Date: July 21st, 2017
By: Bob Reeg
The Pinto of the ‘70s era is viewed widely as a poorly designed automobile. It is notorious, after all, for combusting into flame in rear-end collisions. (According to reports, a part added to the Pinto that cost just $11 would have prevented the fires—and many resulting injuries and even deaths.) It had a short shelf-life as car brands go; production of the Pinto ceased in 1980. The Cadillac, on the other the hand, dates back to 1902 and is still in production today. It’s considered a luxury-brand automobile.
Why, you wonder, is a public policy consultant talking about cars? Fair point. The answer is that it was the analogy that came first to my mind as I contemplated the health policy hot topic on the minds of our members—comprehensive sex education versus abstinence-only education.
The U.S. Department of Health and Human Services (HHS) recently notified grantees of the Office of Adolescent Health’s Teen Pregnancy Prevention Program that the department did not intend to fund grantees beyond the third year of a five-year project period HHS made this decision despite that Congress has not yet decided whether or how much money it may appropriate for the TPPP program to expend in this now-in-question fourth year. (Read this Reveal article and Healthy Teen Network’s President’s op-ed in Cosmopolitan for more information on this highly unusual move).
Suspicions are high that new leadership in the department consider TPPP to be “insufficiently abstinent” and would like to see the whole program go away, or at least be re-designed in a more “abstinence-positive” light? To be determined…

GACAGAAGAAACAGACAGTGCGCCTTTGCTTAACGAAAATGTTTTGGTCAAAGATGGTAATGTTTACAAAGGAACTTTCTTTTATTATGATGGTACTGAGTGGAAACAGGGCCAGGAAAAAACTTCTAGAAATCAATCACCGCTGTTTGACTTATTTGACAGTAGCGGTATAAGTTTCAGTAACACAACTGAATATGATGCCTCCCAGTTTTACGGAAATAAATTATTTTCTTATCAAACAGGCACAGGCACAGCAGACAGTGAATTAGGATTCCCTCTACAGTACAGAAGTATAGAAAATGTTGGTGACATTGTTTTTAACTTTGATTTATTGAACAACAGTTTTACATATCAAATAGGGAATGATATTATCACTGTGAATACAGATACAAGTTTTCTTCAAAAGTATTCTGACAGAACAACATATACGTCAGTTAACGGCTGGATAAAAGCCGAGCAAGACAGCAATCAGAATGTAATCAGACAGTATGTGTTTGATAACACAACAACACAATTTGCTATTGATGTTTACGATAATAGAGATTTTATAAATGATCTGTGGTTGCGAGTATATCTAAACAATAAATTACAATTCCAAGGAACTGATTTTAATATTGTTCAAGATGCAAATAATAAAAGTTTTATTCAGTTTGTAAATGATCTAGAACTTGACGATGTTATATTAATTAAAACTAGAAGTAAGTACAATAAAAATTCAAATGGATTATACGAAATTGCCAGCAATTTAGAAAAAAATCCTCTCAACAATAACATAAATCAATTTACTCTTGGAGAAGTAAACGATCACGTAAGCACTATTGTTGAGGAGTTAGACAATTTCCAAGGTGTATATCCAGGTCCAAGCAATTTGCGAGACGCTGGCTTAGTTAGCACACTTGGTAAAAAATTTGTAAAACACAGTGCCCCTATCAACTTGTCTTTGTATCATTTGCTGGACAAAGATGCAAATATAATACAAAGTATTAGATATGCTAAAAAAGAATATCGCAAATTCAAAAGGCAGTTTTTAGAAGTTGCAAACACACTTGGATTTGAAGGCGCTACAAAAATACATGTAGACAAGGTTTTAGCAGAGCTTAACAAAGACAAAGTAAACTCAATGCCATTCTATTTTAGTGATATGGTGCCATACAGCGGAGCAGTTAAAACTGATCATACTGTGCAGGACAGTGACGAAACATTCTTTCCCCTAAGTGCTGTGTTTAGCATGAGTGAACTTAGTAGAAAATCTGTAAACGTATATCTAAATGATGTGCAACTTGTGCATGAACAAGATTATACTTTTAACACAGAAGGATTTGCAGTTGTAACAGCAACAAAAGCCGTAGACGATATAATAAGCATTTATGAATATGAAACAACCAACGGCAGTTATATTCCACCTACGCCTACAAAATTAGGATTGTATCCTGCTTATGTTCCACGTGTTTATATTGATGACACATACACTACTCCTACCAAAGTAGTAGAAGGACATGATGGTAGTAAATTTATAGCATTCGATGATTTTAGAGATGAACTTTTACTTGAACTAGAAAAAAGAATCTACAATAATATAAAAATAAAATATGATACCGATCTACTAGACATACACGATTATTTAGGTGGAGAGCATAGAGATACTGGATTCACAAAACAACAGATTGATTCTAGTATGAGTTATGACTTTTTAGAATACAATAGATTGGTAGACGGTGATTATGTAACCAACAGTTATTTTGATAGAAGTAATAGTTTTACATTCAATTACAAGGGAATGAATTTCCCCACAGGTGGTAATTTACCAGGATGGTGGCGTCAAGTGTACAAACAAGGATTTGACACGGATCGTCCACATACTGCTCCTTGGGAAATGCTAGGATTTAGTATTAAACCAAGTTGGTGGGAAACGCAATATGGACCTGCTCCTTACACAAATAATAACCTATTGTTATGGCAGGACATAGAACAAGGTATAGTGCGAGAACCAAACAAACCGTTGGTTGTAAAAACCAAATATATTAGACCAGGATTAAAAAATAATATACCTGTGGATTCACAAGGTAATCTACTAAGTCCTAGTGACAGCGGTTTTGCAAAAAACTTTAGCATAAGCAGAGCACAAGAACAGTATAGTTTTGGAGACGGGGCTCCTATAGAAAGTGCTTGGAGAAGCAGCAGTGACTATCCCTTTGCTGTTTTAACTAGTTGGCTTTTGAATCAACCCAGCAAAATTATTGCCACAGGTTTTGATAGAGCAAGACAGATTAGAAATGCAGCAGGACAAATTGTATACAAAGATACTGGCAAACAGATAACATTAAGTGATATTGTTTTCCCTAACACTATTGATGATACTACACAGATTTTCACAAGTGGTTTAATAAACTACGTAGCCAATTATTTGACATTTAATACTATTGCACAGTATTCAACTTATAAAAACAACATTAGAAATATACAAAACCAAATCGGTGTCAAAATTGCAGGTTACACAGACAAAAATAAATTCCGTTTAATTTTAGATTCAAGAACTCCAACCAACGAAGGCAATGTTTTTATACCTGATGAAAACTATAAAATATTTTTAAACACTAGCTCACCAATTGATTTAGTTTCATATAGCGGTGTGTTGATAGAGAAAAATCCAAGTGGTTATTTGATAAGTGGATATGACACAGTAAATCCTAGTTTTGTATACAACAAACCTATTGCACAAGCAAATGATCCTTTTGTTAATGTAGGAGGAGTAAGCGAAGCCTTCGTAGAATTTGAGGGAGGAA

In addition to distressing grantees, frustrating advocates, and confusing some public officials, the HHS decision brings to the bright light of the sun (again) the comprehensive sex education versus abstinence-only education debate (or “sexual risk avoidance,” the new term abstinence-only advocates are now using, in an attempt to rebrand and disguise the same old problematic interventions).
And so how do those cars I was talking about fit in? Well, I equate abstinence-only interventions to Pintos and CSE interventions to Cadillacs. Abstinence-only interventions are incomplete in their design because, like Pintos, they exclude some safety features, such as providing young people affirming information about contraception or guidance on how to access it. Some abstinence-only interventions, like those exploding Pintos, are harmful in the shaming messages they communicate to youth and young adult learners. Pregnancy prevention programs funded through the OAH’s TPPP program by and large have more safety features. They are a better product. They are Cadillacs. (And if it turns out from research that the TPP interventions are not up to snuff, they are reported to the public as such.)
I’m concerned that executive and legislative public officials currently in power are moving in the direction of putting more Pintos back onto the street, and in so doing depriving our youth of the Cadillacs they deserve. I get it. Some people simply want a cheaper product. Others are true believers and really love their vintage Pintos. That’s all well and good when it comes to personal liberty. Make your own ill-informed choice. But, when it comes to best use of public funds, I’m all about Cadillacs. I see no reason why taxpayer-contributed funds should go toward purchasing a low-quality product. Shouldn’t we insist that the public officials who represent us buy the best!
The Pinto is no longer in production. Cadillacs are on the market today. I’m betting on Cadillacs!
About the Author
Bob Reeg, MPA, CVA, Program Development and Public Policy Consultant, is an accomplished nonprofit organization program director & public policy analyst and advocate, and an emerging social purpose entrepreneur.